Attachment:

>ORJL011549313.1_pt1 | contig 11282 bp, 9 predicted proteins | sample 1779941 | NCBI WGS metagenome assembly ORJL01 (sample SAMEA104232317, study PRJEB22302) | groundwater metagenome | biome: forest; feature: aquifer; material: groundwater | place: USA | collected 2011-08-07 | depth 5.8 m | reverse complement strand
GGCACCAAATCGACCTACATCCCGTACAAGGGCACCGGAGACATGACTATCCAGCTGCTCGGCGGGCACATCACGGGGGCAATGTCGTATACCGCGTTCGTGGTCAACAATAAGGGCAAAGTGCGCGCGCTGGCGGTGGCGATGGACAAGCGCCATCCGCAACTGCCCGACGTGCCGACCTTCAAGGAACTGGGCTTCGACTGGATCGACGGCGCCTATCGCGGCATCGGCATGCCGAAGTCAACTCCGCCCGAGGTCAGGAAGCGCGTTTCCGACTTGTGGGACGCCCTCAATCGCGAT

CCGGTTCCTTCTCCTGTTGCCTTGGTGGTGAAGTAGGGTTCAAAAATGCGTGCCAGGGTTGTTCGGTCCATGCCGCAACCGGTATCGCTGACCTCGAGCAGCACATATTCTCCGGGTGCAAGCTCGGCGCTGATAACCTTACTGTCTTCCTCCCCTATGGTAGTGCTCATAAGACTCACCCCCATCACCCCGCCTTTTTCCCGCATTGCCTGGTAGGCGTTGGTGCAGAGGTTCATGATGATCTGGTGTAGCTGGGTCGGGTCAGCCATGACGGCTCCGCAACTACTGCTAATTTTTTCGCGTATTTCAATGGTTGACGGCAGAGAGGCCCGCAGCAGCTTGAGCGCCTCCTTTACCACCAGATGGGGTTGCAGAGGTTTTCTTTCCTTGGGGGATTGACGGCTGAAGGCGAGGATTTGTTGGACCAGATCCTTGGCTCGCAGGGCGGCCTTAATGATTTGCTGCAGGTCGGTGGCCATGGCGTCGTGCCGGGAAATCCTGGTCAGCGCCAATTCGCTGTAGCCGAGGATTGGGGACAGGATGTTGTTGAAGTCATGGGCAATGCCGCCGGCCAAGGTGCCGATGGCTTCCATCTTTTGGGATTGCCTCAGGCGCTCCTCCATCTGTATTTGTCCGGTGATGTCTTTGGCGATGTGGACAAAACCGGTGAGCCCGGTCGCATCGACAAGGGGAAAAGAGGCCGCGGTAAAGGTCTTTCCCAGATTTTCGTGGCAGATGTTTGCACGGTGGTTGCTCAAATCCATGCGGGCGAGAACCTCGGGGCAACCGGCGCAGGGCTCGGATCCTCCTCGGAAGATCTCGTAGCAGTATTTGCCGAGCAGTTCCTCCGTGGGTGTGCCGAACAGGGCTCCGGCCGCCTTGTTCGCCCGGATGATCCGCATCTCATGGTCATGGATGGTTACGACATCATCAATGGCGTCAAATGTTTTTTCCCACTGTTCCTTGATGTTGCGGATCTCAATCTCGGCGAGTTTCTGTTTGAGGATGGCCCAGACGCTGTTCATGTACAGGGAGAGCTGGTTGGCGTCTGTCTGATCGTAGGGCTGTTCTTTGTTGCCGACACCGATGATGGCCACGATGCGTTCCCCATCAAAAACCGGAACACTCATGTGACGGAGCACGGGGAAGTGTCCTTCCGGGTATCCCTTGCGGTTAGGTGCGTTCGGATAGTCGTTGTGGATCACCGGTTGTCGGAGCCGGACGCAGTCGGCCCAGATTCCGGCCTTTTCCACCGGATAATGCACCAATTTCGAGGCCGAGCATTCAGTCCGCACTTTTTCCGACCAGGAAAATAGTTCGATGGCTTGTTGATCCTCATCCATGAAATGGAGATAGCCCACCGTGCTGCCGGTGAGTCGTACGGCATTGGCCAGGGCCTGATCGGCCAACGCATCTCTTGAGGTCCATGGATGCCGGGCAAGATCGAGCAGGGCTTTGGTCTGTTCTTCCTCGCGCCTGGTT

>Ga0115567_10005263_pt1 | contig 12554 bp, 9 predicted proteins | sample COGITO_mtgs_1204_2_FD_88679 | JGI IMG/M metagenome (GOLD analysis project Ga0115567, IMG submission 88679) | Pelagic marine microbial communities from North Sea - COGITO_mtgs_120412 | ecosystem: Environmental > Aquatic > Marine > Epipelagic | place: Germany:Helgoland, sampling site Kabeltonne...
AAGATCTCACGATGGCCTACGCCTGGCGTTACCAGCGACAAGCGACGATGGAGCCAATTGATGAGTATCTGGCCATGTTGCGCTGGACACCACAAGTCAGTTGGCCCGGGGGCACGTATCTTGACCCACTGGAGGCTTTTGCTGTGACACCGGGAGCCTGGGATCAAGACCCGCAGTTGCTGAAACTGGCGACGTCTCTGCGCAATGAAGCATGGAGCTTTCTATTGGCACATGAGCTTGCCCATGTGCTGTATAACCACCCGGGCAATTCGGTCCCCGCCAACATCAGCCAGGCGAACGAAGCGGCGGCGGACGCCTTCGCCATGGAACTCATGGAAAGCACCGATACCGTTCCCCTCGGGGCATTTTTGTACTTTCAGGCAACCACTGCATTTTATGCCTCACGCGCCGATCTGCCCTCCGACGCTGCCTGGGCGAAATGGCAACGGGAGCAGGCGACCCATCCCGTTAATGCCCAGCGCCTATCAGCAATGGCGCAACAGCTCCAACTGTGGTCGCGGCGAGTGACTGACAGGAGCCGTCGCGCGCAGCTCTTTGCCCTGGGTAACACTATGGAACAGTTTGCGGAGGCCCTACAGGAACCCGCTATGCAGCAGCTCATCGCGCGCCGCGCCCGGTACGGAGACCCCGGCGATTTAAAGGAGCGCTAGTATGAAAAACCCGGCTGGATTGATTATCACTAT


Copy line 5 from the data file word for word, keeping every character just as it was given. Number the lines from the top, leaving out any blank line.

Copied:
AAGATCTCACGATGGCCTACGCCTGGCGTTACCAGCGACAAGCGACGATGGAGCCAATTGATGAGTATCTGGCCATGTTGCGCTGGACACCACAAGTCAGTTGGCCCGGGGGCACGTATCTTGACCCACTGGAGGCTTTTGCTGTGACACCGGGAGCCTGGGATCAAGACCCGCAGTTGCTGAAACTGGCGACGTCTCTGCGCAATGAAGCATGGAGCTTTCTATTGGCACATGAGCTTGCCCATGTGCTGTATAACCACCCGGGCAATTCGGTCCCCGCCAACATCAGCCAGGCGAACGAAGCGGCGGCGGACGCCTTCGCCATGGAACTCATGGAAAGCACCGATACCGTTCCCCTCGGGGCATTTTTGTACTTTCAGGCAACCACTGCATTTTATGCCTCACGCGCCGATCTGCCCTCCGACGCTGCCTGGGCGAAATGGCAACGGGAGCAGGCGACCCATCCCGTTAATGCCCAGCGCCTATCAGCAATGGCGCAACAGCTCCAACTGTGGTCGCGGCGAGTGACTGACAGGAGCCGTCGCGCGCAGCTCTTTGCCCTGGGTAACACTATGGAACAGTTTGCGGAGGCCCTACAGGAACCCGCTATGCAGCAGCTCATCGCGCGCCGCGCCCGGTACGGAGACCCCGGCGATTTAAAGGAGCGCTAGTATGAAAAACCCGGCTGGATTGATTATCACTAT